URGENT: The United States Office of Personnel Management suffered a cyber intrusion. This information is being supplied to its employees who were hacked and who received a letter from OPM.
Last week I received a letter from the US Office of Personnel Management. It pointed out that “I was the target of a malicious cyber intrusion carried out against the U.S. government. Over 14 million were affected, and not all have received a letter like the one I received at the same time. With the letter was a 15-digit PIN and a website and telephone number to “take advantage of the additional credit and identity monitoring services”. I took advantage of this offer, after which my wife received a similar letter.
I contacted Bob Connors, Raytheon’s Corporate IT’s Director, Preparedness, for advice; wondering what they had provided to employees who had received this notice. Here is what he sent me, along with permission to share it.
Steps for Monitoring Your Identity and Financial Information
- Monitor financial account statements and immediately report any suspicious or unusual activity to financial institutions.
- Request a free credit report at www.AnnualCreditReport.com or by calling 1-877-322-8228. Consumers are entitled by law to one free credit report per year from each of the three major credit bureaus – Equifax®, Experian®, and Transunion® – for a total of three reports every year. Contact information for the credit bureaus can be found on the Federal Trade Commission (FTC) website, www.ftc.gov.
- Review resources provided on the FTC identity theft website, www.identitytheft.gov. The FTC maintains a variety of consumer publications providing comprehensive information on computer intrusions and identity theft.
- You may place a fraud alert on your credit file to let creditors know to contact you before opening a new account in your name. Simply call Transunion® at 1-800-680-7289 to place this alert. Transunion® will then notify the other two credit bureaus on your behalf.
Precautions to Help You Avoid Becoming a Victim
- Be suspicious of unsolicited phone calls, visits, or email messages from individuals asking about you, your employees, your colleagues or any other internal information. If an unknown individual claims to be from a legitimate organization, try to verify his or her identity directly with the company.
- Do not provide personal information or information about your organization, including its structure or networks, unless you are certain of a person’s authority to have the information.
- Do not reveal personal or financial information in email, and do not respond to email solicitations for this information. This includes following links sent in email.
- Do not send sensitive information over the Internet before checking a website’s security (for more information, see Protecting Your Privacy, www.us-cert.gov/ncas/tips/ST04-013).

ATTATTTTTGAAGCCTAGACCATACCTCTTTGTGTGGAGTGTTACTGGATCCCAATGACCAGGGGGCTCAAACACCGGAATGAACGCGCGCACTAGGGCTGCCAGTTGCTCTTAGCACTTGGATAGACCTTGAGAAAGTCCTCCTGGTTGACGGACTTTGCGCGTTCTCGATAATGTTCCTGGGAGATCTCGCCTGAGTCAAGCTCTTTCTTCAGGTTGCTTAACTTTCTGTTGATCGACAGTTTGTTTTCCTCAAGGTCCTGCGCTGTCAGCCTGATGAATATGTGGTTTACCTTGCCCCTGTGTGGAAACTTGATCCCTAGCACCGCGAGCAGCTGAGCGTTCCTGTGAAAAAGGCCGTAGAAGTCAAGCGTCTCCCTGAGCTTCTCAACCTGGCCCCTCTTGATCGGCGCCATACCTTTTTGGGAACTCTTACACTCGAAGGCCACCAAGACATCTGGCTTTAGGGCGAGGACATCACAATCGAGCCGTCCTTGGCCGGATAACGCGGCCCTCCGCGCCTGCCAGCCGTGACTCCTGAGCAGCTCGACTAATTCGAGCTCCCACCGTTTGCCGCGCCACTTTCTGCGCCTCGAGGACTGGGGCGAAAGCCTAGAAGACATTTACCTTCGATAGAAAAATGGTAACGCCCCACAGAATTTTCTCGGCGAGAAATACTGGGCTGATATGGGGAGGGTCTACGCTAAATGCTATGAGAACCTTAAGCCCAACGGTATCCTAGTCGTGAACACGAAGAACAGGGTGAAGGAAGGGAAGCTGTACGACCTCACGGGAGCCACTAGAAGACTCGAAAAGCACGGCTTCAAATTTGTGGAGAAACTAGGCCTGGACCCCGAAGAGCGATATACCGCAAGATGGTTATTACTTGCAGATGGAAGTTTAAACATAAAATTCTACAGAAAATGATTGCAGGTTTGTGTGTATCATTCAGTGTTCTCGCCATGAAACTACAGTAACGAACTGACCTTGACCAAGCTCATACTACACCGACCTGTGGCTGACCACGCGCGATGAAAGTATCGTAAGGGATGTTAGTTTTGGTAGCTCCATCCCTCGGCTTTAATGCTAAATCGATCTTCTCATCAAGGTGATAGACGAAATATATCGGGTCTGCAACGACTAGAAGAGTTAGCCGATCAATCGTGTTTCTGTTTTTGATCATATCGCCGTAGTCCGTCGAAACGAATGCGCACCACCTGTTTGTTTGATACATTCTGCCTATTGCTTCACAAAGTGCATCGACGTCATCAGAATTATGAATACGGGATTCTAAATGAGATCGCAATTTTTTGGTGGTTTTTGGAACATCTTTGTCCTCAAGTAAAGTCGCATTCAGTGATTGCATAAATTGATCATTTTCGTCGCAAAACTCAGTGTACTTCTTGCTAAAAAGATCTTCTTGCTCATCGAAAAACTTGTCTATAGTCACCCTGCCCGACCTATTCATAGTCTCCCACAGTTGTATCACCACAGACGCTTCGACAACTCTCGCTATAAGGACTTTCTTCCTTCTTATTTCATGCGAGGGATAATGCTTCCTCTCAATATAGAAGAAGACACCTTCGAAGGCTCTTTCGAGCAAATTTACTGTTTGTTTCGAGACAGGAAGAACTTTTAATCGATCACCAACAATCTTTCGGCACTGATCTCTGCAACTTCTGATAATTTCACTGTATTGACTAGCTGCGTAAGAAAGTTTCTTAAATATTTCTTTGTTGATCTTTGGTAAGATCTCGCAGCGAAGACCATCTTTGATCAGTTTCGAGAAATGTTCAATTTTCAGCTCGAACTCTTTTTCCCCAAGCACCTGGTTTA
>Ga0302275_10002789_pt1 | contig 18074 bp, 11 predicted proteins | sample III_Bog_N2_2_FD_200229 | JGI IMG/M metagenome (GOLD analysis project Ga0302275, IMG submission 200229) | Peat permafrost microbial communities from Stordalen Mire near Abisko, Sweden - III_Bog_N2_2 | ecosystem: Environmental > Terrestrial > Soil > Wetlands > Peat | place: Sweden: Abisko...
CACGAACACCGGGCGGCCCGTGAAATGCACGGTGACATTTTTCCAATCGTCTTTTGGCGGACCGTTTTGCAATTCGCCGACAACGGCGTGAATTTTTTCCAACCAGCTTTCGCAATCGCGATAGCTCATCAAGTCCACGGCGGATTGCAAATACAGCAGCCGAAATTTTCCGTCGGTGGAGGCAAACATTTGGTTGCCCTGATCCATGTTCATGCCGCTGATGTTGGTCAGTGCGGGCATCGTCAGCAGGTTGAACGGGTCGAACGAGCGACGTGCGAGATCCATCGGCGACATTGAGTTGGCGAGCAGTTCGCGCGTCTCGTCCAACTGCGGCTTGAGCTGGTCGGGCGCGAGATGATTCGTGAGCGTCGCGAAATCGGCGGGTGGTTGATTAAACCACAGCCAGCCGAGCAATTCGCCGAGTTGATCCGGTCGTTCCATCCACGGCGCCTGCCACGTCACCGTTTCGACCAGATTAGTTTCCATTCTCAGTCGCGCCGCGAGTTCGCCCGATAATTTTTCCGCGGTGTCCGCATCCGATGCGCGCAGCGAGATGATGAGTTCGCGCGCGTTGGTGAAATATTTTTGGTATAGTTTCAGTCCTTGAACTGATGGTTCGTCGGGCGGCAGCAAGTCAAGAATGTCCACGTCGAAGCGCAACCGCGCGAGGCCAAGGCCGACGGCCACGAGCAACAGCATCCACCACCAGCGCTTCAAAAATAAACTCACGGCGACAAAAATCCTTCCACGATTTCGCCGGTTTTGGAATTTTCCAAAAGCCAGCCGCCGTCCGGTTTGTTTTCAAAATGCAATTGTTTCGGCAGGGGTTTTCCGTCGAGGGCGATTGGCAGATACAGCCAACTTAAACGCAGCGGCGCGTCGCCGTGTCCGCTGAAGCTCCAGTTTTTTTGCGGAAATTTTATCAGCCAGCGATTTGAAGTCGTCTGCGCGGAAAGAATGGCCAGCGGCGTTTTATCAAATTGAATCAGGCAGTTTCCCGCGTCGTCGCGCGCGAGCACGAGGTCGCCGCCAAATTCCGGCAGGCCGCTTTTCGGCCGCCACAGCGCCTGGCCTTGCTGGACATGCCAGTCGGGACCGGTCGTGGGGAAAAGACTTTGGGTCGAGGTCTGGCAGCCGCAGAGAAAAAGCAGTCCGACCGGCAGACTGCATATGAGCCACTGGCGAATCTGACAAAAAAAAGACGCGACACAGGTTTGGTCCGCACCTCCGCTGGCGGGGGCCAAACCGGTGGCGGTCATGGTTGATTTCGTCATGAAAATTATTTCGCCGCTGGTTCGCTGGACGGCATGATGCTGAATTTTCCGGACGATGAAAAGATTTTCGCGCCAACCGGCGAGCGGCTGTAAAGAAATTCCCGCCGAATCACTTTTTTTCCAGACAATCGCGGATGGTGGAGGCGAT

- Pay attention to the URL of a website. Malicious websites may look identical to a legitimate site, but the URL may use a variation in spelling or a different domain (e.g., .com vs. .net).
- If you are unsure whether an email request is legitimate, try to verify it by contacting the company directly. Do not use contact information provided on a website connected to the request; instead, check previous statements for contact information. Information about known phishing attacks is also available online from groups such as the Anti-Phishing Working Group (www.antiphishing.org).
- Install and maintain anti-virus software, firewalls, and email filters to reduce some of this traffic (for more information, see Understanding Firewalls, www.us-cert.gov/ncas/tips/ST04-004; Understanding Anti-Virus Software, www.us-cert.gov/ncas/tips/ST04-005; and Reducing Spam, http://www.us-cert.gov/ncas/tips/ST04-007).
Take advantage of any anti-phishing features offered by your email client and web browser.
Employees should take steps to monitor their personally identifiable information and report any suspected instances of identity theft to the FBI’s Internet Crime Complaint Center at www.ic3.gov.
Access additional information about preventative steps by consulting the Federal Trade Commission’s website, www.identitytheft.gov. The FTC also encourages those who discover that their information has been misused to file a complaint with the commission using the contact information below.
Identity Theft Clearinghouse
Federal Trade Commission
600 Pennsylvania Avenue, NW
Washington, DC 20580
Bob then continued “Anyone you listed on your SF86 with DoB and SSN will get a letter eventually.” SF-86 Questionnaire for National Security Positions
“The biggest danger I see immediately is spear phishing campaigns. They (hackers) will send targeted e-mails that will look like it’s from a family member, friend, Raytheon or other. They will use background info to make it look legitimate. You have to be extra vigilant when getting phone calls asking for personal info or e-mails asking you to click a link or open an attachment.”